What Sword Health’s Groundbreaking Study Means for Your Bottom Line

Why Sword
August 4, 2023
Sword’s digital PT program is just as effective as in-person care at managing low back pain

Last month, Nature Digital Medicine—the world’s preeminent peer-reviewed journal on all aspects of digital medicine and health—published a groundbreaking paper revealing the results of a randomized controlled trial conducted by Sword Health in partnership with Emory University. The study demonstrated that Sword’s digital physical therapy (PT) program for low back pain (LBP) promotes the same levels of recovery as the highest-quality in-person PT—with no difference in primary outcomes (disability improvement) or secondary outcomes (pain, anxiety, depression, and overall productivity impairment) between the two groups.

While the two groups’ clinical outcomes were comparable, the dropout rate was double for the in-person group compared to the digital group—suggesting that digital care pathways are increasingly being accepted as the more accessible and engaging alternative to traditional healthcare models.

By proving that Sword’s digital PT program is just as effective as in-person care at managing LBP, while also 2x more engaging, this study unequivocally establishes Sword as the new gold standard of care for those living with LBP. This is significant news for the hundreds of millions of people suffering from LBP worldwide—and for their employers, who are losing money and worker productivity as a result of disability and the other issues LBP causes.

The Global Burden of Low Back Pain

To understand how impactful the findings of the Nature study are, it is first important to understand how prevalent, devastating, and costly LBP truly is. LBP is the leading cause of disability worldwide. It affected 619 million people globally in 2020, according to the World Health Organization (WHO). Due to an aging population, that number is expected to grow to 843 million by 2050. In other words, LBP is a massive problem that’s only getting bigger.

People who live with LBP often face a severely diminished quality of life, unable to work at full capacity and participate in the activities they love. These physical limitations can take a toll on mental health; adults with disabilities report experiencing mental distress almost five times as often as those without disabilities, according to the Centers for Disease Control and Prevention (CDC).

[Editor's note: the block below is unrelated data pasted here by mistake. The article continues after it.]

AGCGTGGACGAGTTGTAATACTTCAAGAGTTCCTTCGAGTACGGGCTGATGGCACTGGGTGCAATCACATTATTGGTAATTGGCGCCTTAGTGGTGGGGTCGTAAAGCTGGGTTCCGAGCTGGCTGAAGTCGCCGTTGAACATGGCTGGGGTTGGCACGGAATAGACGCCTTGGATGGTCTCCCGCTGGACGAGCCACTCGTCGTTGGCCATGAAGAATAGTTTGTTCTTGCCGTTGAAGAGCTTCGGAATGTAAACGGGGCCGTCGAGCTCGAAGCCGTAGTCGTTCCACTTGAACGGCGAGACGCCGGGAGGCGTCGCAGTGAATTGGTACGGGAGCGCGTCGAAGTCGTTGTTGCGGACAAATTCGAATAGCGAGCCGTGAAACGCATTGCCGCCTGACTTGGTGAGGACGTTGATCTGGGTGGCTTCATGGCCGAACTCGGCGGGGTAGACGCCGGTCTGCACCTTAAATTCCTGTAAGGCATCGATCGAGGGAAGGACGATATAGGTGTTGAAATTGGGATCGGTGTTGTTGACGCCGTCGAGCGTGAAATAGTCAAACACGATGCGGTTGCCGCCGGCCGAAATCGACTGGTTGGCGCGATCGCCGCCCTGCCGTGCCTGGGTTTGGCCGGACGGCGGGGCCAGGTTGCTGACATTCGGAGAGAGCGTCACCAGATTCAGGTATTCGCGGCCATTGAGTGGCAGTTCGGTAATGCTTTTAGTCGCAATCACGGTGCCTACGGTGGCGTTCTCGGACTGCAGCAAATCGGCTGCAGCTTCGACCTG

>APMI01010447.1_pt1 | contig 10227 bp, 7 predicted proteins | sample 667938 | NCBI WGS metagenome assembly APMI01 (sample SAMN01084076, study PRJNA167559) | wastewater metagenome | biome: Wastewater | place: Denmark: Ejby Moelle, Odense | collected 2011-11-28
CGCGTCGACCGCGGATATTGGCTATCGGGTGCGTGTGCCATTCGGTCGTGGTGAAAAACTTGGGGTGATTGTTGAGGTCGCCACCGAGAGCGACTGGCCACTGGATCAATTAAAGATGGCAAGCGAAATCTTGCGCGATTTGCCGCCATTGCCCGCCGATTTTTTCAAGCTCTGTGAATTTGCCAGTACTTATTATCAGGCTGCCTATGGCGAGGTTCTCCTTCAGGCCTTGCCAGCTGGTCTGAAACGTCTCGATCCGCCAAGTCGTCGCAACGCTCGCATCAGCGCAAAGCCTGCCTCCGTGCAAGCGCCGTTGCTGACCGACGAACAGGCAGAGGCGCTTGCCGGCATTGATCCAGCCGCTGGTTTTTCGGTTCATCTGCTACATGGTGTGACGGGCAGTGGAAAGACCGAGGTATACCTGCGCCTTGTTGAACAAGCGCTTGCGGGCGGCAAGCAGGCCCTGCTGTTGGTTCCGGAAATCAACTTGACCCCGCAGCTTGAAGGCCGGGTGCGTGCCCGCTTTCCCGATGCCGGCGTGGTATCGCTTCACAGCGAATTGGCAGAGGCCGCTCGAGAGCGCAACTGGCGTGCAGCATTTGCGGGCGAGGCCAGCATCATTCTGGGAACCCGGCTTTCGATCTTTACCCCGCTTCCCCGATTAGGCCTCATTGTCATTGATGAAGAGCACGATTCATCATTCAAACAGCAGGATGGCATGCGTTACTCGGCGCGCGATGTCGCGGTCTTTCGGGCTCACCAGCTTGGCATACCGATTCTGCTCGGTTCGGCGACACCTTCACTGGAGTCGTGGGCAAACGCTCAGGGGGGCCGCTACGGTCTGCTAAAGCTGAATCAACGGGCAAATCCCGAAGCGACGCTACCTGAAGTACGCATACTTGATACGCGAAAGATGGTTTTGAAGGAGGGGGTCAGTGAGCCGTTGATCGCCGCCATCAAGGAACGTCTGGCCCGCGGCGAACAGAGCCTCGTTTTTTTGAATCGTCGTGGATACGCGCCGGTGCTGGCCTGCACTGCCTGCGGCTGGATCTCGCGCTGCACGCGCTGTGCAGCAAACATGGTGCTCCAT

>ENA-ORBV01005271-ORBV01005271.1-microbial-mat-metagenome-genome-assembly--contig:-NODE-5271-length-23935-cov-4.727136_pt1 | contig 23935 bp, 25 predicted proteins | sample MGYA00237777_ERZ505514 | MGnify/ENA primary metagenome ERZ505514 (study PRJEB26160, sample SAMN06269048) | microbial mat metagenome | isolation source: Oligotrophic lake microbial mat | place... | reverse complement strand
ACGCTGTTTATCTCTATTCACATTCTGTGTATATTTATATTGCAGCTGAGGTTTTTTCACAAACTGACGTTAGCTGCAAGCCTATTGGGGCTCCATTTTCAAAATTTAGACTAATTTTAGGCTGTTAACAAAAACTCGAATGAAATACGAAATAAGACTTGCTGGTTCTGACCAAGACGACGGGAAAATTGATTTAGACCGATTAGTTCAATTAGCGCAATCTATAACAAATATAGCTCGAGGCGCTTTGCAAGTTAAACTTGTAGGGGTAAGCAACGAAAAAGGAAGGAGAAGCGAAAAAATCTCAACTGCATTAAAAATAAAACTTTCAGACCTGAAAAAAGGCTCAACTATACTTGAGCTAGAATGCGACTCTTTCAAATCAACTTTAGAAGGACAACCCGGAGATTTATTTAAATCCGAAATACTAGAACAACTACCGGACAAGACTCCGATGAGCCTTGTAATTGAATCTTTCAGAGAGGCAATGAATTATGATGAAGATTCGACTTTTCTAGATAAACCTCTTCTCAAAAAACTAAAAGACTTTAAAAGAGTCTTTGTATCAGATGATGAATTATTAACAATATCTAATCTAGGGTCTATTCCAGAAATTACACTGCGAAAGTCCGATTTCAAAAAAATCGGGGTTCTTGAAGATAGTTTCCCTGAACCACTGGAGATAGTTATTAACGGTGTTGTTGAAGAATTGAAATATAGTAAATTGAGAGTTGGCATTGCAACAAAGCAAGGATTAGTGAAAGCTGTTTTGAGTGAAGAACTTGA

Furthermore—between the direct medical costs associated with LBP and the indirect costs of disability and reduced productivity—the financial strain of LBP can be disastrous for individuals, employers, and society at large. Back pain costs an estimated $250 billion annually and leads to 264 million lost work days (almost half of all lost work days) per year in the U.S. alone.

Rehabilitation Is Essential for Low Back Pain Sufferers

Fortunately, LBP is the condition for which the greatest number of people stand to benefit from rehabilitation. According to the WHO, “Rehabilitation is essential to reassure people and help them make sense of their pain, help them return to activities they enjoy and identify strategies to support recovery and improve function.” This is the case at all stages and for all types of LBP—whether acute or chronic, and whether specific (meaning the source of the pain can be identified) or non-specific (where the cause is unknown).

This goes to show that, while LBP is a huge problem globally, there is a clear path to relief for almost all who suffer from it—and that path is therapeutic exercise, in conjunction with education and behavioral interventions.

Barriers to Accessing In-Person Care

High-quality physical therapy (PT) based on therapeutic exercise is a very effective treatment for LBP. But it is only effective when patients can access it, afford it, and stick with it.

Unfortunately, in-clinic PT programs present some inherent limitations and scalability issues. For instance, patients and providers must be simultaneously available to meet one-on-one during regular business hours on a consistent basis. This can pose scheduling conflicts and require patients to miss work in order to receive care. Not to mention, the traditional PT system can entail long commutes to the clinic, long wait times to see a provider, and paying out of pocket or paying a copay for each visit.